The Chumash Indian tribe is seeking the community’s help developing a 1,400 acre parcel of land purchased last year to reduce overcrowding on its Santa Ynez Valley reservation.

The Chumash purchased Camp Four in 2010 with the intent to build additional housing for the tribal community. The tribe is struggling to support its 140 members and 500 descendants on its 137-acre reservation comprised mostly of wetlands.

According to Chumash Tribal Community Organizer Nick Brokaw, the legal process to bring the purchased land into reservation boundaries requires significant public support.

“Although the Chumash Indians own this new property, it takes a legislative act through Congress to make the new land part of the reservation,” Brokaw said. “The key is local support from the Isla Vista community and UCSB students.”

The tribe previously owned the land encompassing Camp Four until a lawsuit with the Roman Catholic Church in 1800 removed the tribe’s property rights, according to Chumash Tribal Chairman Vincent Armenta.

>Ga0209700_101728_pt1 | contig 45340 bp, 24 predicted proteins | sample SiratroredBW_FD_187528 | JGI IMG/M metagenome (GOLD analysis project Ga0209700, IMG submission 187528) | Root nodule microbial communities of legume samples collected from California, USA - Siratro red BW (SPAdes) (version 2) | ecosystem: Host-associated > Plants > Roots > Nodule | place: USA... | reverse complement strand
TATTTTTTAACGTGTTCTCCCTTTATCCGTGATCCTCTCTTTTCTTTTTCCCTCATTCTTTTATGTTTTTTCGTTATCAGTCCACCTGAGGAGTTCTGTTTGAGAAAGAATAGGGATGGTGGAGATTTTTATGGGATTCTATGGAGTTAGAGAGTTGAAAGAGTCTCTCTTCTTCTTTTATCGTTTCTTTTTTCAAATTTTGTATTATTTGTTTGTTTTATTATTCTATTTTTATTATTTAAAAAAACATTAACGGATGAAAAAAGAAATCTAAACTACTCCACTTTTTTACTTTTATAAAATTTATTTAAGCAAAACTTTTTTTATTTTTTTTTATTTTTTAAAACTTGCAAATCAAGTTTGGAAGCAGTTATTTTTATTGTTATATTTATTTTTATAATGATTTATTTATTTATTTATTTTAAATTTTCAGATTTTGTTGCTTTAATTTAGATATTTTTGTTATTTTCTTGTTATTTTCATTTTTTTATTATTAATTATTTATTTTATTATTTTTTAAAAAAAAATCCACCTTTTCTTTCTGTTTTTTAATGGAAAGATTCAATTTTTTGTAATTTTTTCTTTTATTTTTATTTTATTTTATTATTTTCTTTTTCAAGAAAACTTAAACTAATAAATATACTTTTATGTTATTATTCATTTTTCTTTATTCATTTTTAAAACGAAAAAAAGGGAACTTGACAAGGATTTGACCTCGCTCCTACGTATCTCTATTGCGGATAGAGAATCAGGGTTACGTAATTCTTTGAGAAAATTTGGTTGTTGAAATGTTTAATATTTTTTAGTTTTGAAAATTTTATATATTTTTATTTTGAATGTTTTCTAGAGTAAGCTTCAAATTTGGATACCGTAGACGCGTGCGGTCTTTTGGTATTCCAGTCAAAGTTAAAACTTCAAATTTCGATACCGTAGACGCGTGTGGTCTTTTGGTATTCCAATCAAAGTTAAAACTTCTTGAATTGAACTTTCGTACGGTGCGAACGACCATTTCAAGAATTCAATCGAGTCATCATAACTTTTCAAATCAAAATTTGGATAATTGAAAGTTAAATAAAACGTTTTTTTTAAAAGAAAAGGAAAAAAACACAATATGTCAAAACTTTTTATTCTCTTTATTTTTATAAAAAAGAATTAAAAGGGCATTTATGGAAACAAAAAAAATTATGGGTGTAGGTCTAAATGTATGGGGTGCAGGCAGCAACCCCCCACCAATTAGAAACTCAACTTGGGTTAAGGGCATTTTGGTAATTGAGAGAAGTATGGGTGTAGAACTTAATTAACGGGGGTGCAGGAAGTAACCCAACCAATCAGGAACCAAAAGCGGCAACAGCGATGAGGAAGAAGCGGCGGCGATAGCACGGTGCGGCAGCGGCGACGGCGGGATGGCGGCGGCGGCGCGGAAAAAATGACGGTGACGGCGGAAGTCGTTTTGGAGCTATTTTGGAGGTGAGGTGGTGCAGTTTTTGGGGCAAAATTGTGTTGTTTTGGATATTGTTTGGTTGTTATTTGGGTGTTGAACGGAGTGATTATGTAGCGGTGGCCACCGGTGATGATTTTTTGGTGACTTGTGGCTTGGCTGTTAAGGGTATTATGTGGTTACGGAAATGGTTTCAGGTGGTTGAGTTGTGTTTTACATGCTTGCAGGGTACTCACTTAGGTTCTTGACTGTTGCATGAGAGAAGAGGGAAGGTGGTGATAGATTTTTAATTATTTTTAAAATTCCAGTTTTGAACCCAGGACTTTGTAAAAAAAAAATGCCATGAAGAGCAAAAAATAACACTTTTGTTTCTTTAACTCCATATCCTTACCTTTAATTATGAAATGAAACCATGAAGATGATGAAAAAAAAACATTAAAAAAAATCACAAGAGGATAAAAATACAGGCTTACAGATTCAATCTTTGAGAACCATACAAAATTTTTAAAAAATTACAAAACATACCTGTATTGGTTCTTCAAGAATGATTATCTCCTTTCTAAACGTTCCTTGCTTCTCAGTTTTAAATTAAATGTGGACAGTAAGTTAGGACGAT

“The tribe at one time had the rights to this land prior to our existing reservation,” Armenta said in a press release. “A lot of the tribal members’ parents and grandparents were actually part of that, so it is very symbolic to them.”

However, Chumash Government and Legal Specialist Sam Cohen said opponents are stonewalling the annexing process under the auspices that the tribe plans to use the property for a second casino.

According to Cohen, the claims are completely unfounded.

“The tribe has absolutely zero plans to build a casino at Camp 4,” Cohen said in a press release. “More importantly, it is illegal. Federal law makes it almost impossible for a tribe to build a casino on land acquired after 1988.”

The tribe is attempting to inform the campus community to remedy such misconceptions, according to Brokaw.

“I’ve been going around UCSB trying to approach students, going into classes,” Brokaw said. “The grassroots approach is important to make sure that students know what is going on.”

Armenta said over 350 UCSB students signed a petition to support the Chumash’s efforts during the Nov. 4 soccer game against Cal Poly San Luis Obispo.

“The tribe is incredibly grateful to the UCSB community for their support and encouragement as we seek to build homes for Chumash members and their extended families in order to ensure the long-term survival of the tribe,” Armenta said in a press release.